On this day - 7th May 1840: Tchaikovsky born

Pyotr Illyich Tchaikovsky was born on this day in 1840. 

Pyotr Ilyich Tchaikovsky

By Charles Reutlinger [Public domain], via Wikimedia Commons

Composer of such well known family favourites as the Swan Lake the Nutcracker Ballets, Tchaikovsky was also the first ever full time Russian career composer. Patronage from a wealthy widow, Nadezhda von Meck, gave his the freedom to compose and he devoted and majority of his life to his works leaving behind a rich legacy that is popular world over. Interestingly it was not appreciated by all Russians, many of whom felt that he had succumbed too strongly to Western influences and neglected to emphasis his Russian musical heritage. Conversely a great many Westerners did not enjoy his music feeling that it was all too Russian for their tastes. He had melded together two very different worlds and sadly for him, at the time, much of his efforts went un-applauded. This left him in a very lonely position. Trapped between two worlds and finding little solace in between. 

Nutcracker Scene from Act I -Sergei Legat as Nutcracker 1892 cropped

Photo of 1892 production of The Nutcracker in St Petersburg
By Unknown 19th century Russian photographer (Mariinsky Theatre Archives)
[Public domain], via Wikimedia Commons

He continued, throughout his life, a horribly lonely person. The tortured artist is a phrase often used to describe countless creatives who have blessed the world with their brilliance whilst being sadly unable to fully enjoy it themselves. Tchaikovsky was certainly in this ilk. Brilliant he may have been but happy he was not. Unable to find real musical recognition, he was perpetually viewed as the ‘other’ both by his Russian compatriots and by Western audiences. His loneliness became profound, heightened no doubt by his homosexuality which, of course, could never be made public. Although he had several affairs with men, he also married a woman, possibly to keep up a pretence for his family and it ended in total disaster. His saving grace was the close bond he formed with Nadezhda von Meck who was one of Tchaikovsky’s only real friends. 

Tchaikovsky with wife Antonina Miliukova

Tchaikovsky and his wife, Antonina Milikova, during their brief and disasterous marriage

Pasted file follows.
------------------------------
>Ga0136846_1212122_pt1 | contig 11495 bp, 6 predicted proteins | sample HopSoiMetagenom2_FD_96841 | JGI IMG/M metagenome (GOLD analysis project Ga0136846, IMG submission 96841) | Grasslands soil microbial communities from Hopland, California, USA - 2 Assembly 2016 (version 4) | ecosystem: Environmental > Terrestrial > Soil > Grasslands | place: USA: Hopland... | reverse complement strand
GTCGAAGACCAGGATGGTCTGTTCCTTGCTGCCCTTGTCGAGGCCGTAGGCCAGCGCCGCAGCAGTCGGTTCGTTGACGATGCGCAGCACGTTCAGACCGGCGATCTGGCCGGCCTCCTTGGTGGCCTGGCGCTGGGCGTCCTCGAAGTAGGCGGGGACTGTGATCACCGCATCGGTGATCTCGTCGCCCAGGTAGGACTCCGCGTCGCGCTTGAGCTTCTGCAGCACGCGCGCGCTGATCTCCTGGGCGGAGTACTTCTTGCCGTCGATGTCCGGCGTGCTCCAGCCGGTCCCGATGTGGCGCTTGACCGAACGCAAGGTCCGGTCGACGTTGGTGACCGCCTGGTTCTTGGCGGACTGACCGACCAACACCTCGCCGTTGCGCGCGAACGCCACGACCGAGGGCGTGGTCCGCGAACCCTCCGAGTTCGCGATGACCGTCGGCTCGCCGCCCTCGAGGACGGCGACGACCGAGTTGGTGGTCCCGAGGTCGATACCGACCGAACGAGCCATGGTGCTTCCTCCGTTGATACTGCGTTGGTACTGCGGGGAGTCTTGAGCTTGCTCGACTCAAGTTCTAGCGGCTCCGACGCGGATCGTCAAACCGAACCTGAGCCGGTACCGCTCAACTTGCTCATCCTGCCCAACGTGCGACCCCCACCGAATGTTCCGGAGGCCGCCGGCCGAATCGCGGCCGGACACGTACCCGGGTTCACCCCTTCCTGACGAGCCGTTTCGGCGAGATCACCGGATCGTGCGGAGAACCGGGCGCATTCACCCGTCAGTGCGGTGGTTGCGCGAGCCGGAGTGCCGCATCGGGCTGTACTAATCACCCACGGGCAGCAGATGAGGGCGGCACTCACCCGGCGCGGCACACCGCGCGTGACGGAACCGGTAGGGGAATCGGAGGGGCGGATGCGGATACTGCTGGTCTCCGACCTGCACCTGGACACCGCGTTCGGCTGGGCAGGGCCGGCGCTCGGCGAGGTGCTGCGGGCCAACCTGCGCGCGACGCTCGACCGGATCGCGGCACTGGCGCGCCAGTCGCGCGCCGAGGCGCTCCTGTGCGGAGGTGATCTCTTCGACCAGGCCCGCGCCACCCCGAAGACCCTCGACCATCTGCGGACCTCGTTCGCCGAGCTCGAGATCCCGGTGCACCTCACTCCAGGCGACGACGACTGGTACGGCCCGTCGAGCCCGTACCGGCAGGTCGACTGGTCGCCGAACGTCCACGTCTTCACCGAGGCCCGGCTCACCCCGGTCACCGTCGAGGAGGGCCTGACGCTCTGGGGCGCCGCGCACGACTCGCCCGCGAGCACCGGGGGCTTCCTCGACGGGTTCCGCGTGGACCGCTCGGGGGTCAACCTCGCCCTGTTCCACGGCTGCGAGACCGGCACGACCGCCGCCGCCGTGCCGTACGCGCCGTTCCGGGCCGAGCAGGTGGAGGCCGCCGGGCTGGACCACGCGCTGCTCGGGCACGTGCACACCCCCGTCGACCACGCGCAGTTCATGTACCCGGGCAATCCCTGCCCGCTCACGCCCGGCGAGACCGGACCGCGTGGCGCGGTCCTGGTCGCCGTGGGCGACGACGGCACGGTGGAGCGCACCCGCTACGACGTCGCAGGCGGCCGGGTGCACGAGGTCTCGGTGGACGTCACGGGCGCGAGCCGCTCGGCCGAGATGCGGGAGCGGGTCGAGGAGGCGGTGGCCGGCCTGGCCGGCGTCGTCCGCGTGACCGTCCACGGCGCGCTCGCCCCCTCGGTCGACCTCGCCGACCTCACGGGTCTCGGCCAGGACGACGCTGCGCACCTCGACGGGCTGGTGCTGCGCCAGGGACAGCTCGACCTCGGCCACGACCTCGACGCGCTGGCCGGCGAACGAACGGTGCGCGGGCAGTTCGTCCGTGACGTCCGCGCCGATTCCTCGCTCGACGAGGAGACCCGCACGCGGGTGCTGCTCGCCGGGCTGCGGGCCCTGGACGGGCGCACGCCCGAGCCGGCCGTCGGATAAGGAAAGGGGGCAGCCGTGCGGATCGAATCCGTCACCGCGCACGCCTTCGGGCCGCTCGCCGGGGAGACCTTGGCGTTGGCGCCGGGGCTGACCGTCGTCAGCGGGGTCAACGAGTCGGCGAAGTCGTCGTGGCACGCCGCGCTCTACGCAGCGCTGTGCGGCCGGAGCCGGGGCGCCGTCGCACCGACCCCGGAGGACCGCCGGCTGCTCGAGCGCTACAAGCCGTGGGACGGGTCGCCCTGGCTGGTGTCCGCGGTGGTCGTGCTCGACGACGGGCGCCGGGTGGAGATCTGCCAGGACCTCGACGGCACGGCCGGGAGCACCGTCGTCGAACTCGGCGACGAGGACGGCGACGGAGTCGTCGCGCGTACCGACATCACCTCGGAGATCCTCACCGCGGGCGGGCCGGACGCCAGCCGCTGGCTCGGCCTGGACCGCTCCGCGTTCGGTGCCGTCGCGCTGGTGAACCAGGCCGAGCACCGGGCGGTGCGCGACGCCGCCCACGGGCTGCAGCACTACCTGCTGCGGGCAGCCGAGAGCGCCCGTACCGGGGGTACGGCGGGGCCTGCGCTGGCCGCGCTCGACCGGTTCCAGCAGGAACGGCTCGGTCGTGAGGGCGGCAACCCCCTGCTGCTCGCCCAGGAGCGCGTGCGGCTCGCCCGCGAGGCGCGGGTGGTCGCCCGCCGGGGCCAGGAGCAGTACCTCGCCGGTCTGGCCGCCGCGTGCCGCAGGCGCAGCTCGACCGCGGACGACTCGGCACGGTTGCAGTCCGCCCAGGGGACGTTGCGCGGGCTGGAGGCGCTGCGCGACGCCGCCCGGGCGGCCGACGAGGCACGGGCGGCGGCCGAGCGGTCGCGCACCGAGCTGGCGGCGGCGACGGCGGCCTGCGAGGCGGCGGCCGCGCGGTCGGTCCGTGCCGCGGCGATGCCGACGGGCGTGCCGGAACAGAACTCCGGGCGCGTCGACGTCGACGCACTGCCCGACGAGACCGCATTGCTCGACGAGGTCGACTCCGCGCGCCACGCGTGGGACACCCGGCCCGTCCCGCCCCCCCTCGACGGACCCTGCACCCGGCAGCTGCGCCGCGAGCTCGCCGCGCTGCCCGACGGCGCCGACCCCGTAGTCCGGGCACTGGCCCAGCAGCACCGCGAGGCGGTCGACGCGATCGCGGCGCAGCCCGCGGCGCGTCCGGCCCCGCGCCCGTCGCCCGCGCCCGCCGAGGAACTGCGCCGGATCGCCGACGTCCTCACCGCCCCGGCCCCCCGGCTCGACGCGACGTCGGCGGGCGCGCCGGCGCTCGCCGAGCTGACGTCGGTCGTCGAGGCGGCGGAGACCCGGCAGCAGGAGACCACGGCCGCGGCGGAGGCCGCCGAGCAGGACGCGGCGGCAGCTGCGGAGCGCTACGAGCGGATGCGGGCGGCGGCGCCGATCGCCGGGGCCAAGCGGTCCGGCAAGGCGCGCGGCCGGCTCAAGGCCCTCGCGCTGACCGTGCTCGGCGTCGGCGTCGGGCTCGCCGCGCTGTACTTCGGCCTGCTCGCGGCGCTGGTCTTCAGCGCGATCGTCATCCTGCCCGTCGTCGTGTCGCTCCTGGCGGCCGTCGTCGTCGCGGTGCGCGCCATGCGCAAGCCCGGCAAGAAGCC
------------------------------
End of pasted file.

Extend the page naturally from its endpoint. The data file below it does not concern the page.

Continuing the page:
Ivan Grigoryevich Dyagovchenko [Public domain], via Wikimedia Commons

It seems astonishing to us now, listening to his beautiful music, to imagine that these masterpieces came from anything other that tranquility and unashamed happiness however, if you look closely, all the clues to his misery are apparently woven neatly into the notes. People much cleverer than me have spent years studying his music and the general theory is that his music is quite littered with expressions of his heartfelt pain. It feels Sherlock Holmes. Clues to the past written in musical code to be deciphered by deer stalker donning academics decades later. Love it! 

Peter Tschaikowski

Tchaikovsky
By: Nikolai Dimitriyevich Kuznetsov (1850 - 1929) [Public domain], via Wikimedia Commons

When I asked a musical gifted friend to explain Tchaikovsky to me she told me that it was all in the Sixth Symphony and if I listened to that I would understand him. I duly listened and to be honest I didn’t have a clue what she was talking about but then she is far more intelligent that I am. After receiving more Tchaikovsky instruction however, I was armed and ready to know what to look for and I think I sort of got it. There is a real expression of loneliness in amongst his music and you can feel a longing there for something he didn’t have. A forbidden love, musical recognition, the ability to really fit in. These were all things he was desperate for and music was his only way of expressing that. It is tragic that today we get so much enjoyment from something that caused him so much pain but it is a reminder to us all that all around us everyday there are people feeling lonely. People without anyone to turn to. Not everyone can be a Tchaikovsky but everyone has the ability to feel lost in this world and it doesn’t cost us anything to welcome them with a smile, reach out a hand to someone in trouble, share a momentary laugh with a stranger. There are a million ways to make the world a better place. Sharing happiness seems a pretty good start to me. 

Tchaikovksy's signature

Tchaikovsky’s signature
By Pyotr Ilyich Tchaikovsky [Public domain], via Wikimedia Commons


© Isla Robertson 2017